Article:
The first investment in the card takes three mana but essentially adds two power to the board. If uncontested, you get even more out of it. This card feels like a solid card for creature strategies that are probably already going to go wide.

Hey, Big Red. How goes? This card seems custom-fit for that kind of strategy, bringing your mana up in the early game when you need it, then fixing your draws after you’re set.

If I’m a Big Red deck, I can see this being an awesome weapon in my arsenal, usually copying some absurd big creature I have, and sometimes doubling up my final burn spell to end the game.

The Sideboard Cards

While an awesome potential card in Modern for decks like Tron, it is also worth thinking of this card as a great way in Standard for red decks to reset, especially if they are more controlling like Big Red (notice a theme here?) – even more typical red decks could see some value in this, though, if they are finding themselves more regularly in situations in need of a reboot. This isn’t how the world looks now, but in a month, perhaps it will.

A small Falter effect or a small Arc Lightning. If you’re in the market for these spells, there are other cards that do both jobs better, but this can do either job and might allow you more room for other sideboard cards that matter.

Big fliers are usually not something you’re looking to shoot down, but if you’re in the market, this is a good card.

The Roleplayers

If you aren’t able to splash into other colors, this is a serviceable pump spell.

I think of this as a card for decks that are either looking to randomly dig into their deck or specifically looking to cantrip (think Prowess).

If you’re mostly struggling against a card like Siege Rhino, this might just be an alternative or a supplement to a card like Roast when it comes to dealing with defenders.

I don’t know if the equipment exists that lets this card be useful, but if it does, it provides an interesting way to get a solid discount on equipping.

This card reminds me of Cursed Scroll mixed with Lightning Rift. It will require some means of card draw to be effective, but in that kind of deck, it could be awesome.

There are going to be solid Devoid-Red decks that use cards like Forerunner of Slaughter. This could help power them up.

If you’re a Big Red deck with sufficient Eldrazi and artifact creatures, this could be a real card for you.

The Marginal

If you’re not getting the surge on this card, you’re paying too much. On the other hand, if you are getting the surge, this is a pretty solid effect for a deck with lots of mana. This might be just too hard to use, but if a deck consistently can, it could be good.

After you are out of Draconic Roars, you might consider Oath of Chandra. The card is probably OK in deck running either variety of Chandra (Magic Origins or Oath of the Gatewatch), but a true red deck is likely simply better served by another removal spell.

In Modern, this card is actually just a solid sideboard card. In Standard, though, there aren’t many places you’re looking for this effect.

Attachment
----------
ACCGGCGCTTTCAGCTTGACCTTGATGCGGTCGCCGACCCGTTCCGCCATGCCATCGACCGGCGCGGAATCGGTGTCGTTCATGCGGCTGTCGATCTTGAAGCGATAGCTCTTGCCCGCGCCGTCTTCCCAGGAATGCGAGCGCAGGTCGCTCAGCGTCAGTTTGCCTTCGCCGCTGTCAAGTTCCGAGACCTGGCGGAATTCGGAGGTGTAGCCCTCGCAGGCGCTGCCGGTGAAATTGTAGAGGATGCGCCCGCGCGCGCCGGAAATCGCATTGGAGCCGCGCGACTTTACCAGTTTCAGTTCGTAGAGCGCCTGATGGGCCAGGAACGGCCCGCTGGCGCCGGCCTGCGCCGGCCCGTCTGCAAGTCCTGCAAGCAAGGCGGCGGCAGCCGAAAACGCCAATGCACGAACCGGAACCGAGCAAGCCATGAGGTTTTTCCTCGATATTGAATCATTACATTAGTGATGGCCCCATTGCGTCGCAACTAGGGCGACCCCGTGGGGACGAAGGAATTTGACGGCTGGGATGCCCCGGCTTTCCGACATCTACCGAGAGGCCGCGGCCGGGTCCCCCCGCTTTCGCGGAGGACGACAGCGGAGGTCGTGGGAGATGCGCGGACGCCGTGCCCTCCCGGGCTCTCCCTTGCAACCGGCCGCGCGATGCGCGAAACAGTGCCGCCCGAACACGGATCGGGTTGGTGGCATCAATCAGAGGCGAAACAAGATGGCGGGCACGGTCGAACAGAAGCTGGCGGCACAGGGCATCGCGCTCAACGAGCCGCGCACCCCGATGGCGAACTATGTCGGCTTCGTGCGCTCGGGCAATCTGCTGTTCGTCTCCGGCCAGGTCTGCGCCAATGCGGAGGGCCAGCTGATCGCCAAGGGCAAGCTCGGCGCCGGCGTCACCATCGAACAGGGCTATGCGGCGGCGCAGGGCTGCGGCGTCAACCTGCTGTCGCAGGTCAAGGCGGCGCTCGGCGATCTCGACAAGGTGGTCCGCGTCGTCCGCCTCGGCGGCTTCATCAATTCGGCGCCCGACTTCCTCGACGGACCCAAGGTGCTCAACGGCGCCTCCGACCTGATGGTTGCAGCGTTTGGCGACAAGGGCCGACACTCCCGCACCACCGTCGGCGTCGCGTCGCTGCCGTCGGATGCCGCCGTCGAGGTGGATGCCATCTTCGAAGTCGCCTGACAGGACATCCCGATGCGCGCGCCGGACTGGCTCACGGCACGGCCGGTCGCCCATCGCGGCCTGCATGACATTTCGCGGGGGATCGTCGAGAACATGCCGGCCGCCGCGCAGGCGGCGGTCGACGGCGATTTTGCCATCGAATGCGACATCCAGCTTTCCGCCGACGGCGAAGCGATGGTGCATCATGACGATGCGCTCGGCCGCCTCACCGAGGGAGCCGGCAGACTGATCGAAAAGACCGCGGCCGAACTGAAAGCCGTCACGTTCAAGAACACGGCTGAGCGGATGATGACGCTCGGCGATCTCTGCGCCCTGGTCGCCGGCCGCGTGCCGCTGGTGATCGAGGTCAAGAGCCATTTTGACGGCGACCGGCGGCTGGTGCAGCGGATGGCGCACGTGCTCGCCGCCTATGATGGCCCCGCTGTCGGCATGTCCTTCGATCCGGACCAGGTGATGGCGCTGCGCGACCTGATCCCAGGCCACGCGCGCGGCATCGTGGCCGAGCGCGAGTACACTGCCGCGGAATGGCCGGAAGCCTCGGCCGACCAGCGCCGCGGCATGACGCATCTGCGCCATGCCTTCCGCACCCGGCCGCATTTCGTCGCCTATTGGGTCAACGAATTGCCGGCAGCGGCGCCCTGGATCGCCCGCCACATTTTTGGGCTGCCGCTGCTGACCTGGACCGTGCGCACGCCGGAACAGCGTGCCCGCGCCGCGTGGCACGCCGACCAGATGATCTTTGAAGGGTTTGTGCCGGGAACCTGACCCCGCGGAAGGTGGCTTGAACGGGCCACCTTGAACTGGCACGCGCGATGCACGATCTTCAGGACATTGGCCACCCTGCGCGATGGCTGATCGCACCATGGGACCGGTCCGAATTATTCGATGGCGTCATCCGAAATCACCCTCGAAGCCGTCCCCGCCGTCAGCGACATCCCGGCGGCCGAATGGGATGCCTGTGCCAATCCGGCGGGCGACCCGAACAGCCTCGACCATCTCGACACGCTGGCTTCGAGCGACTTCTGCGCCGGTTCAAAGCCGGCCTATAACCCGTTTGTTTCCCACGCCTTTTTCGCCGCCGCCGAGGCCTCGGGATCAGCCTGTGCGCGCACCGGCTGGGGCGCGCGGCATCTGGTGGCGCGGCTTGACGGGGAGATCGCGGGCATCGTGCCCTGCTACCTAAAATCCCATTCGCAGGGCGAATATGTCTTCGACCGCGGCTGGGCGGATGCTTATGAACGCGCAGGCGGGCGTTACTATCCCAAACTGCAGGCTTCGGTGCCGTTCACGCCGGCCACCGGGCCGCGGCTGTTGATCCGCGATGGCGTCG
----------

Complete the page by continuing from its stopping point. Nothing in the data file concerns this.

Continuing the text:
Whether you’re paying full price or paying the surge cost, this is an expensive proposition that is likely outclassed by other expensive cards.

2/1 first strike for two is fine, and the ability might actually get to do damage to an opponent in a stalled board.

Helping surge is just fine, though unremarkable. This probably won’t make the cut, though many things are possible.

Four mana for the first equipping of this card is a lot. On the other hand, the Fires of Yavimaya-type effect can sometimes be worth it.

Unless you are running Evolving Wilds, it is likely that you have no reason to be running this card given the incredible amount of alternatives to it.

The Unimportant

These are basically cards that I don’t expect to have any impact on Standard because they are simply outclassed.

The Splashes

Any of these cards could be a worthy splash, though Flayer Drone feels like it is more suited to an R/B Devoid Aggro strategy than simply being splashed in (though I like thinking about it in conjunction with Thopters). The three colorless Eldrazi are actually pretty exciting in an R/C strategy, if a good deck can be found for it.

The Conclusion

It seems to me that most of the best cards in red for this set are much more suited to a Big Red strategy, and it could well be that if the deck is able to shine, now is the time. There are also a small handful of cards that fit more traditional aggro strategies, especially Reckless Bushwhacker.

Right now the vast majority of aggressive red decks are either mono-red or R/G like Atarka Red. Moving forward to after Oath of the Gatewatch, I can imagine all of the color alternatives, whether they are R/U, R/W, R/B, or the hot pink of R/C.

I expect I’ll be plugging away at some of the Big Red decks in Standard, while still continuing on with Esper Red/Mardu Blue.

The Prerelease is basically on our doorstep! While I don’t have it in me to do the Midnight prerelease at Misty Mountain Games, you can certainly expect to see me at the regular events there this weekend.

Have a blast with Oath of the Gatewatch, and may you burn your opponents’ faces off!